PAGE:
Many animal species have made their homes in towns and cities. However, the conditions they encounter there are different than those under which they would live in a natural environment. Henrik Brumm, Jesko Partecke and Bart Kempenaers from the Max Planck Institute for Ornithology in Seewiesen and Radolfzell are studying the effects of city living on our native songbirds. In the process, they have discovered some surprising behavioral changes.

Life on the Move

MPR 3/2012 Biology & Medicine
Whether birds that crisscross the globe, whales that navigate the vastness of the oceans or wildebeast on the African savannas – the major animal migrations in our world present an incomparable spectacle. Yet in many cases, surprisingly little is known about either their exact
destinations or how they get there. At the Radolfzell observatory of the Max Planck Institute for Ornithology, Martin Wikelski and his team use miniature transmitters to track a wide variety of species on their travels.
Recent decades have seen an accelerated extinction of wild plants and animals throughout the world. There is still a chance to stop it, at least in Germany. A simple model shows a way out of the bio - diversity crisis.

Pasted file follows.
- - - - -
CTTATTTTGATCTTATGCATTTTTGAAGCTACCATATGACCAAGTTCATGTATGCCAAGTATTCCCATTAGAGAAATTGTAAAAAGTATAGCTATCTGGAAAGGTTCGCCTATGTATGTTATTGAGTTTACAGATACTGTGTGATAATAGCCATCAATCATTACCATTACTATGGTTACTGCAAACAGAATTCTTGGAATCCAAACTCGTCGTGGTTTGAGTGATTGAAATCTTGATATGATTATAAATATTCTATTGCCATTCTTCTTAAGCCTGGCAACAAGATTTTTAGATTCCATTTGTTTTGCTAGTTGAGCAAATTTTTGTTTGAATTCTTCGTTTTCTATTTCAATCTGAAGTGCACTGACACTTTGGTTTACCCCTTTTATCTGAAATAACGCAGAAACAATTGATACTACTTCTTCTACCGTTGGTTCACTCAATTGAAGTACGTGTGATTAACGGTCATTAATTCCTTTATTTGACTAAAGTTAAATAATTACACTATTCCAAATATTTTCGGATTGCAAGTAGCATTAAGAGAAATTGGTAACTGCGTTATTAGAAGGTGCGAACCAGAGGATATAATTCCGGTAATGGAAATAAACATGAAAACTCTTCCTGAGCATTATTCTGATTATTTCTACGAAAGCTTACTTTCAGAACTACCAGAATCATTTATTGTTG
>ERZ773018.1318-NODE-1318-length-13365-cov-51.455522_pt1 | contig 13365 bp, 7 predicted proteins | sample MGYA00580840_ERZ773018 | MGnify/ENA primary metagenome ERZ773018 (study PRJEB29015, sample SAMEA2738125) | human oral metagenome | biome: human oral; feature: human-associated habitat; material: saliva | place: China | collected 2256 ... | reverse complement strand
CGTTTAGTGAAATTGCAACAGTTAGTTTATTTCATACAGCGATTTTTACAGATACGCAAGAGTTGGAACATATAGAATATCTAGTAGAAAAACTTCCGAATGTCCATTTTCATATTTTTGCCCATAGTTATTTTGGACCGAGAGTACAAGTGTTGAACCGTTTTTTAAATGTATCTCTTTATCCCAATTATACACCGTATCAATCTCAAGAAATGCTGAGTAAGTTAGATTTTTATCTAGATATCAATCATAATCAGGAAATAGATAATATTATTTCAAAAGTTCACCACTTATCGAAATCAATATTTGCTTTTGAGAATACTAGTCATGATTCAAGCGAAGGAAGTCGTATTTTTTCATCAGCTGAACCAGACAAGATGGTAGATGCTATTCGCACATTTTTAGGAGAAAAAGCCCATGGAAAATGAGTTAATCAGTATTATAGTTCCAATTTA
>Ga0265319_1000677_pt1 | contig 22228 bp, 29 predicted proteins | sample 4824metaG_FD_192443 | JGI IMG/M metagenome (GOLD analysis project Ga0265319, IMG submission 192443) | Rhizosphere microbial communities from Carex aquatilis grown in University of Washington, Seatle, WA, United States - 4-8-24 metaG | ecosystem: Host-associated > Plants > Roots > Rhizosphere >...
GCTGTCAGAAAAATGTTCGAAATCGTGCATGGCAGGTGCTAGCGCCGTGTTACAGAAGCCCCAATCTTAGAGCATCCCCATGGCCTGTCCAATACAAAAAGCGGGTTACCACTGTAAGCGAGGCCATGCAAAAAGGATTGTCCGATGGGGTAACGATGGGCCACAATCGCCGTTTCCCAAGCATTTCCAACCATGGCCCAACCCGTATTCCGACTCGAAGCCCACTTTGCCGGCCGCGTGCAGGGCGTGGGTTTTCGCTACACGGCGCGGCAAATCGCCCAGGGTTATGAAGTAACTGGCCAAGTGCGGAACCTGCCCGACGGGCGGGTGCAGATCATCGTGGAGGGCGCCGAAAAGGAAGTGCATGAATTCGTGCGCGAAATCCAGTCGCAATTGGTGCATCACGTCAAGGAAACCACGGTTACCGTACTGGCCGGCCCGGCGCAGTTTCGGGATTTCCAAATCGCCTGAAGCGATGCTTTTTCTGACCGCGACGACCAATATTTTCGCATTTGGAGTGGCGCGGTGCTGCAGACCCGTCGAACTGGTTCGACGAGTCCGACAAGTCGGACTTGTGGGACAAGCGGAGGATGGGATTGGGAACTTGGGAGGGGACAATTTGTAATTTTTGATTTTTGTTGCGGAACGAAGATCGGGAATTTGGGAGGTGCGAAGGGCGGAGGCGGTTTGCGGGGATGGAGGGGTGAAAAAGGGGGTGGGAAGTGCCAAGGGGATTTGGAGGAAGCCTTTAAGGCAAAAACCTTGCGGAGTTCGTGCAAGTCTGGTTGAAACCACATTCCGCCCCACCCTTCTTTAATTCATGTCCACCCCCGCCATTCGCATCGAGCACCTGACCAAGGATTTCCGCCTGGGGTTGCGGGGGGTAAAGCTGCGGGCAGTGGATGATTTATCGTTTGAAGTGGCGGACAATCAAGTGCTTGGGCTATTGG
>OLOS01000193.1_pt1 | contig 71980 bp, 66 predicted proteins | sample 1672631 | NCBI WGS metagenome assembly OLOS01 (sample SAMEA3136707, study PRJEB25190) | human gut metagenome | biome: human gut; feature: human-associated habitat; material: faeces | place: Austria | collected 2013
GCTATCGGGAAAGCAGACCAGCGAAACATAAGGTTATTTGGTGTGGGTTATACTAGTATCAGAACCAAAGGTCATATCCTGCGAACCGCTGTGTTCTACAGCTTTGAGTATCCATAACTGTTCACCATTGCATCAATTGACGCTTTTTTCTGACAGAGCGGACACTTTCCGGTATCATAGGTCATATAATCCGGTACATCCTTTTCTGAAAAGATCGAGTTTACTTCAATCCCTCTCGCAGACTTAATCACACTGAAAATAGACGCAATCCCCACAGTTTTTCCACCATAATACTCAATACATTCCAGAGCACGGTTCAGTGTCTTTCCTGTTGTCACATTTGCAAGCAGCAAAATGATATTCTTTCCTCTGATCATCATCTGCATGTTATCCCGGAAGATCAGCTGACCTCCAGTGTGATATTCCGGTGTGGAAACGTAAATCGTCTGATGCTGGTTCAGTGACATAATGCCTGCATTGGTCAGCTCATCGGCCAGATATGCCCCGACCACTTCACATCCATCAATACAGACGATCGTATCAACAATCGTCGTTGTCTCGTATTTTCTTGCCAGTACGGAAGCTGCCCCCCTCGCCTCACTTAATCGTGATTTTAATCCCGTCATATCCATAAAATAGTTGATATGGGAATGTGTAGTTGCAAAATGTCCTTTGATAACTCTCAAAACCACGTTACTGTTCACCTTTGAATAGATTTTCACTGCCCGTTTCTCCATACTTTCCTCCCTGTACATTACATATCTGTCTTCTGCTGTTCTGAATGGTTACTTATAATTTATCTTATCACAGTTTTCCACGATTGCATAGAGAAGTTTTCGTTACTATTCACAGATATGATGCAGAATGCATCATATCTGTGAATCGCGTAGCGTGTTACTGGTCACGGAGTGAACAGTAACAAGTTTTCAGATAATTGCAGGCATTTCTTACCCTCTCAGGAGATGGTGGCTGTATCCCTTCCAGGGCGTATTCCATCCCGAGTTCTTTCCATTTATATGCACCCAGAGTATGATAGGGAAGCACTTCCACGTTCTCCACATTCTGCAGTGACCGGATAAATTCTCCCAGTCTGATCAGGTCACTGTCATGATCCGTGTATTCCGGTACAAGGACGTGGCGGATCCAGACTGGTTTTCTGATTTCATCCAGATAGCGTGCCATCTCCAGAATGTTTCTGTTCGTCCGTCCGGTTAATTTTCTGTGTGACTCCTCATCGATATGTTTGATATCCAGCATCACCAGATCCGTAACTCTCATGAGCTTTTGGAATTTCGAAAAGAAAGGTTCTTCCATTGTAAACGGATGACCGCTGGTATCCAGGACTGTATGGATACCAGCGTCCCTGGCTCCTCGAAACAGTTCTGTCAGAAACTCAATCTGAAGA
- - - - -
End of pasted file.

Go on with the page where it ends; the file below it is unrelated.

PhD position Collective Animal Behaviour
Max Planck Institute for Ornithology (Radolfzell), Radolfzell November 28, 2017
PhD position: From sensory perception to action: Active sensing in insects
Max Planck Institute for Ornithology (Radolfzell), Radolfzell November 28, 2017
PhD position: Communication, social structure, and collective movement in animal groups
Max Planck Institute for Ornithology (Radolfzell), Radolfzell November 28, 2017

Evolution right in our backyard

2013 Partecke, Jesko
Behavioural Biology Ecology Evolutionary Biology Physiology

It is well established that urban areas have been successfully colonized by animals. Less is known about the extent to which urbanization causes ecological and micro-evolutionary changes in animals thriving in urban areas. Studies at the MPIO in Radolfzell elucidate that city life causes changes in behavior and underlying physiological mechanisms and that micro-evolutionary effects may play an important role. Current studies using newest radiotelemetry and micrologger technique aim to discover the impact of artificial city light at night on the daily and seasonal organization of urban animals.